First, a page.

US ends tariffs on British steel in boost to domestic industry
Tariffs on UK steel-makers who export to the US market have been partially lifted following a new agreement.
In 2018, former US President Donald Trump imposed 25 per cent tariffs on UK steel and 10 per cent on aluminium in order to protect domestic producers.
But international trade secretary Anne-Marie Trevelyan has now announced that the UK has secured a resolution with the US to end the tariffs following two months of talks.
Under the agreement, there will be quotas for tariff-free imports of the two metals.
The announcement is good news for the steel and aluminium sectors, which support the jobs of over 80,000 people across the UK. The changes will take effect at the beginning of June.
In response the UK will suspend rebalancing measures on US products including whiskey, blue jeans and motorcycles.
Both sides have also agreed to work closely to address the wider issue of global steel excess capacity and market-distorting practices.
China, which has approximately 10 times the steelmaking capacity of the US, has been accused of dumping cheap steel on the global market in order to cripple competitors.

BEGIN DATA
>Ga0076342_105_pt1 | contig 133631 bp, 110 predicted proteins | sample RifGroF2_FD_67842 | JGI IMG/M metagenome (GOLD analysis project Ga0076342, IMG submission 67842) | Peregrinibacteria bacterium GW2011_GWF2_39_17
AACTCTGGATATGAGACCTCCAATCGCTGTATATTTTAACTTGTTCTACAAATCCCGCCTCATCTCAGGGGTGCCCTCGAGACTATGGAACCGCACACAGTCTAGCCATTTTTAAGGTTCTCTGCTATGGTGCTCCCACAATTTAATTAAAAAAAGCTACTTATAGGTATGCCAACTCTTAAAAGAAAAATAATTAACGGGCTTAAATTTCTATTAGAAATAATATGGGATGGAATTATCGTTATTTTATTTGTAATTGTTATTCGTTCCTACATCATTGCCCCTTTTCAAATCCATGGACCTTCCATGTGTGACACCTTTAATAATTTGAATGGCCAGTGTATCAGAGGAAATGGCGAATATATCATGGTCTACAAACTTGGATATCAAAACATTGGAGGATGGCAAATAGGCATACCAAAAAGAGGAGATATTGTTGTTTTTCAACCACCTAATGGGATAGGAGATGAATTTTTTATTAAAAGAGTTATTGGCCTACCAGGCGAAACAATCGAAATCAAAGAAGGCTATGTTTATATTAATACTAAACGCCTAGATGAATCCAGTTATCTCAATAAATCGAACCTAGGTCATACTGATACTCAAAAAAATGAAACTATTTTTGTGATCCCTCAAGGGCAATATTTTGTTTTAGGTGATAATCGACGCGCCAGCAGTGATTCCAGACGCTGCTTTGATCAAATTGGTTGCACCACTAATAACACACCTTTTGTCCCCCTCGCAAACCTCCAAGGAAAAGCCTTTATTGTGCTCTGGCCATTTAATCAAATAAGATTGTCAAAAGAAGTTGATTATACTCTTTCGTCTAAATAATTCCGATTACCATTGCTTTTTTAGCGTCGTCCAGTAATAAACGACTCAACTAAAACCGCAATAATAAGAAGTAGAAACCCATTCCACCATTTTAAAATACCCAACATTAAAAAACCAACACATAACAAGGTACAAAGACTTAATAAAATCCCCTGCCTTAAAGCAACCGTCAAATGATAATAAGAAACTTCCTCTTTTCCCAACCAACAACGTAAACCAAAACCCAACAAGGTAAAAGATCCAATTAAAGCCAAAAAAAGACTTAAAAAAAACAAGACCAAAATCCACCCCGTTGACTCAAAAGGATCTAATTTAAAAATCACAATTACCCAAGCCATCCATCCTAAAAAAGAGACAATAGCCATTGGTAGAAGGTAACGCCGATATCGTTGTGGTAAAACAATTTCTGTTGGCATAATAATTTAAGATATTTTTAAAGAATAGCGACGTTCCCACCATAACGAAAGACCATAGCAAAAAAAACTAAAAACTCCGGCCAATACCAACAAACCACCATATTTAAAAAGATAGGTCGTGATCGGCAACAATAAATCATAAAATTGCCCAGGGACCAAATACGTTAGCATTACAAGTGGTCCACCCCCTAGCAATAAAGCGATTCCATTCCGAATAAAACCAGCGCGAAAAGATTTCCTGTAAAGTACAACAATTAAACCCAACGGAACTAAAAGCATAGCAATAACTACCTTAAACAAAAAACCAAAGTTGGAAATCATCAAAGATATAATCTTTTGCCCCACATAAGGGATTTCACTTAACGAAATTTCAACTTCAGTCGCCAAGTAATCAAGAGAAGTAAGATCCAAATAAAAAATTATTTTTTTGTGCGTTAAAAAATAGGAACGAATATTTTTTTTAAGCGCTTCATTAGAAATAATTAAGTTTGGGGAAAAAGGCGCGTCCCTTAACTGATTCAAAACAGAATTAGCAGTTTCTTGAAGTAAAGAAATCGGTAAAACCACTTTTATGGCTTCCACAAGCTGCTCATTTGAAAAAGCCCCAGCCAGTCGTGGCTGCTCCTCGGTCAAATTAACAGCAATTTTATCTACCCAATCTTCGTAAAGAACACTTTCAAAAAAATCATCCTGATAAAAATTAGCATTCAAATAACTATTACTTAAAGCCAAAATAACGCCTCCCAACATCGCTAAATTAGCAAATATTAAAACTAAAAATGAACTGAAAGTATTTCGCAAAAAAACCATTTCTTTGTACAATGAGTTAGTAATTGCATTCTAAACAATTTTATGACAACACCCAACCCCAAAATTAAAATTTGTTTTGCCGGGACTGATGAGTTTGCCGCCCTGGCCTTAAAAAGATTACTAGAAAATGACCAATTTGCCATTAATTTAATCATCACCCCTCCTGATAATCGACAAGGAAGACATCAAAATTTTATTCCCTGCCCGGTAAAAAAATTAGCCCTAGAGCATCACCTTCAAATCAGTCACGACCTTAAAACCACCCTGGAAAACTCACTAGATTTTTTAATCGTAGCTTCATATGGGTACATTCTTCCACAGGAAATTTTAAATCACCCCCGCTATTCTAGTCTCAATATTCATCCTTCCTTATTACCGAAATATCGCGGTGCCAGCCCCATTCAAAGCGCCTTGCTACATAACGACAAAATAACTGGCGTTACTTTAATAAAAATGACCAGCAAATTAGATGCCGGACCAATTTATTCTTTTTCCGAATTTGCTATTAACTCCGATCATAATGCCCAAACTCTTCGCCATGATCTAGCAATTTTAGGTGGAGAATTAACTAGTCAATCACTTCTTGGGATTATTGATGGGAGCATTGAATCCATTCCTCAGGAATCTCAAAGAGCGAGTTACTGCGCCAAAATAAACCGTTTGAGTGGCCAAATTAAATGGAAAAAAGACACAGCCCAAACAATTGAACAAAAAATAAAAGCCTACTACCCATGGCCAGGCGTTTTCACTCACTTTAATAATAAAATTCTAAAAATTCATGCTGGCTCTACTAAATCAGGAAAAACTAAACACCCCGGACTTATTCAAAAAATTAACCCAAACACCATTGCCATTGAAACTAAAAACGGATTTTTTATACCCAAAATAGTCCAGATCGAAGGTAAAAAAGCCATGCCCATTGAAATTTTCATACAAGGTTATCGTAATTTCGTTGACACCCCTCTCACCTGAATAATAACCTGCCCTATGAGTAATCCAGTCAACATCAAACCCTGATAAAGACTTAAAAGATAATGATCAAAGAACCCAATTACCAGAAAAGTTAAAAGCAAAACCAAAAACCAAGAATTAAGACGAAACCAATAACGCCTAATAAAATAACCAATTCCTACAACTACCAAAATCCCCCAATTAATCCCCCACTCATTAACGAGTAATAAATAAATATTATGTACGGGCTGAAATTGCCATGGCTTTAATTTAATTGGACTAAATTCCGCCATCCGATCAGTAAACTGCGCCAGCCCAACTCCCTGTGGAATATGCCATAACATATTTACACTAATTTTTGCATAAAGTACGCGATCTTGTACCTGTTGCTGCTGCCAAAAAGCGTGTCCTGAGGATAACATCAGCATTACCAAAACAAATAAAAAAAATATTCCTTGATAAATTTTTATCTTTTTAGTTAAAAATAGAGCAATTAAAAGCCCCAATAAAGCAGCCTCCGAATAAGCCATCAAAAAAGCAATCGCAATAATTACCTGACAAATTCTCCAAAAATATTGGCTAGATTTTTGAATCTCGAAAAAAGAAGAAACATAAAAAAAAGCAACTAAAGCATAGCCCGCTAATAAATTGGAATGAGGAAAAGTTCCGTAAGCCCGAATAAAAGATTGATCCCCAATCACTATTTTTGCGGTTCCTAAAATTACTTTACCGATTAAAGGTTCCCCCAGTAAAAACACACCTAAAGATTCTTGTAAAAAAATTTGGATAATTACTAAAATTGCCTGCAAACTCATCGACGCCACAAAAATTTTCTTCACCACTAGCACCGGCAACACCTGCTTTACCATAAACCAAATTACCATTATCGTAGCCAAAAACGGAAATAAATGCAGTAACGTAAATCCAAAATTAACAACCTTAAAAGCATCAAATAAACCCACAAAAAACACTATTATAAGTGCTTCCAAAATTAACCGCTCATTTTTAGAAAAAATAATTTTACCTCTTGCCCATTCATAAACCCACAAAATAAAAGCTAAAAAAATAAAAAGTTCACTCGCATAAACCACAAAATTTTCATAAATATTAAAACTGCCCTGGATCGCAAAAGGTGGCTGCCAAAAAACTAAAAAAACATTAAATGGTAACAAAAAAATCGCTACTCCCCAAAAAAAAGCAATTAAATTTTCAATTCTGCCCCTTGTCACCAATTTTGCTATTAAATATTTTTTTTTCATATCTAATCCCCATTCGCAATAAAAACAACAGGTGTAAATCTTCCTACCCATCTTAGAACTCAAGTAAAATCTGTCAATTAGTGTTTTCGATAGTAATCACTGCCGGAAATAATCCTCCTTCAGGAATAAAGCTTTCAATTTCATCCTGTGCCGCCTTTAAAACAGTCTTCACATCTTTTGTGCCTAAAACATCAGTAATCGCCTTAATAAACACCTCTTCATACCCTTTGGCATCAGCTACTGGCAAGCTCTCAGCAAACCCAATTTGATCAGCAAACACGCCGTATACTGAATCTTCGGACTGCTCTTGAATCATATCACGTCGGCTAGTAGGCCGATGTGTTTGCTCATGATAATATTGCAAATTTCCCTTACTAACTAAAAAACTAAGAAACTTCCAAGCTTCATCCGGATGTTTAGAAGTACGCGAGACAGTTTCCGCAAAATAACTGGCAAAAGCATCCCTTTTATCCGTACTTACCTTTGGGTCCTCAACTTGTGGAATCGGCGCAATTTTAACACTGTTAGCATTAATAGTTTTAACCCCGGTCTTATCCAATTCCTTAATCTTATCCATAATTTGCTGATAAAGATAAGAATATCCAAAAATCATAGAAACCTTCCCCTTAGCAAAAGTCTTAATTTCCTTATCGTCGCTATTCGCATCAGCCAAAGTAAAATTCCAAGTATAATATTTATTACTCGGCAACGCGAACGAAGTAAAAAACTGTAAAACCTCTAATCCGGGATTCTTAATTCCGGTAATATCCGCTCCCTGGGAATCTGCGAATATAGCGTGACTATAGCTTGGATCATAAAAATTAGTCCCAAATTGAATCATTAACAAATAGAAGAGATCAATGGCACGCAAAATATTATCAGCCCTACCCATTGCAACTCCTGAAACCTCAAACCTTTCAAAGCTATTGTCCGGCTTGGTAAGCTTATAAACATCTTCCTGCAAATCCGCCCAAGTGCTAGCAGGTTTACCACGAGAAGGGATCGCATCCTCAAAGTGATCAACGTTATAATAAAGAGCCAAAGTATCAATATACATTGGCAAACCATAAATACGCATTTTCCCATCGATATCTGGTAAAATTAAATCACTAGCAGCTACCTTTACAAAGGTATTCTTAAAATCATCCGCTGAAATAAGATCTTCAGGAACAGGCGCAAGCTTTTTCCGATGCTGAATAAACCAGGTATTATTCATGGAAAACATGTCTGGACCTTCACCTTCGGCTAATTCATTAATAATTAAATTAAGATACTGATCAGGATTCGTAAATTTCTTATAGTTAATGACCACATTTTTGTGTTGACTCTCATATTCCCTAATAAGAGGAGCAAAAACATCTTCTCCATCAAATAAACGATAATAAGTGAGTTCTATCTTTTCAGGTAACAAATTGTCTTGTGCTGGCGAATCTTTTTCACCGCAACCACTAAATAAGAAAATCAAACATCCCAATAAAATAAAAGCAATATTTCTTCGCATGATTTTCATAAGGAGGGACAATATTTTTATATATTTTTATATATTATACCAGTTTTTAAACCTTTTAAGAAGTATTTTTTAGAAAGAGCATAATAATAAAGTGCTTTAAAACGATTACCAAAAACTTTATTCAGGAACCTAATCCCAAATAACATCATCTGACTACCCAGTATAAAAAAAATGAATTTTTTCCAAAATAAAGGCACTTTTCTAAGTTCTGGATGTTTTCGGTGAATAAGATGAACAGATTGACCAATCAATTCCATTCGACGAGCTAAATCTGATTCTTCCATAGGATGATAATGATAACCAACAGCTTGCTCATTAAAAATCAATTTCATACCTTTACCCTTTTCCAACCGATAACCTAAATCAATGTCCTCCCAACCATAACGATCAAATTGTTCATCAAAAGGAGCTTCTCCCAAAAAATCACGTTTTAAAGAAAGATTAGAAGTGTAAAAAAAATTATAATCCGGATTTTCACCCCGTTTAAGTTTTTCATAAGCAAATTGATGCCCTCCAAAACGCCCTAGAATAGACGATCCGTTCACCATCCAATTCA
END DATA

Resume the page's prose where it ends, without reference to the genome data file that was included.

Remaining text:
“Today’s announcement is good news for our steel and aluminium industries who have been unfairly hit by these tariffs, and the 80,000 people employed across the sector. It means our manufacturers can now enjoy a high level of tariff-free access to the US market once again,” Trevelyan said.
“We have been clear from the start that we would only accept a solution that works for the UK and is in the best interests of both our steel and aluminium industries, and this bespoke agreement does just that.”
Gareth Stace, the director general of UK Steel, welcomed the announcement after admitting that the sector would be “hit hard” when the tariffs were originally introduced in 2018.
“I would like to congratulate the government on behalf of the entire steel sector for its success in these hard-fought negotiations which have resulted in a hugely positive outcome for UK steelmakers,” he said.
The Labour Party said the move was “long overdue”. “UK steel and aluminium manufacturers have had to face four years of punitive tariffs initially imposed by president Trump,” said shadow international trade secretary Nick Thomas-Symonds.
“Ministers have dithered and delayed, so finally getting these tariffs lifted is a welcome relief. The government now needs to make sure that this agreement comes into effect at the earliest opportunity.
“In their 2019 manifesto, the Conservatives promised a US trade deal by the end of 2022. Ministers need to get moving to secure a stable long-term trading arrangement with the US, and keep their promise to the public.”
The tariffs have been estimated to have cost the UK steel sector more than £60m per year.
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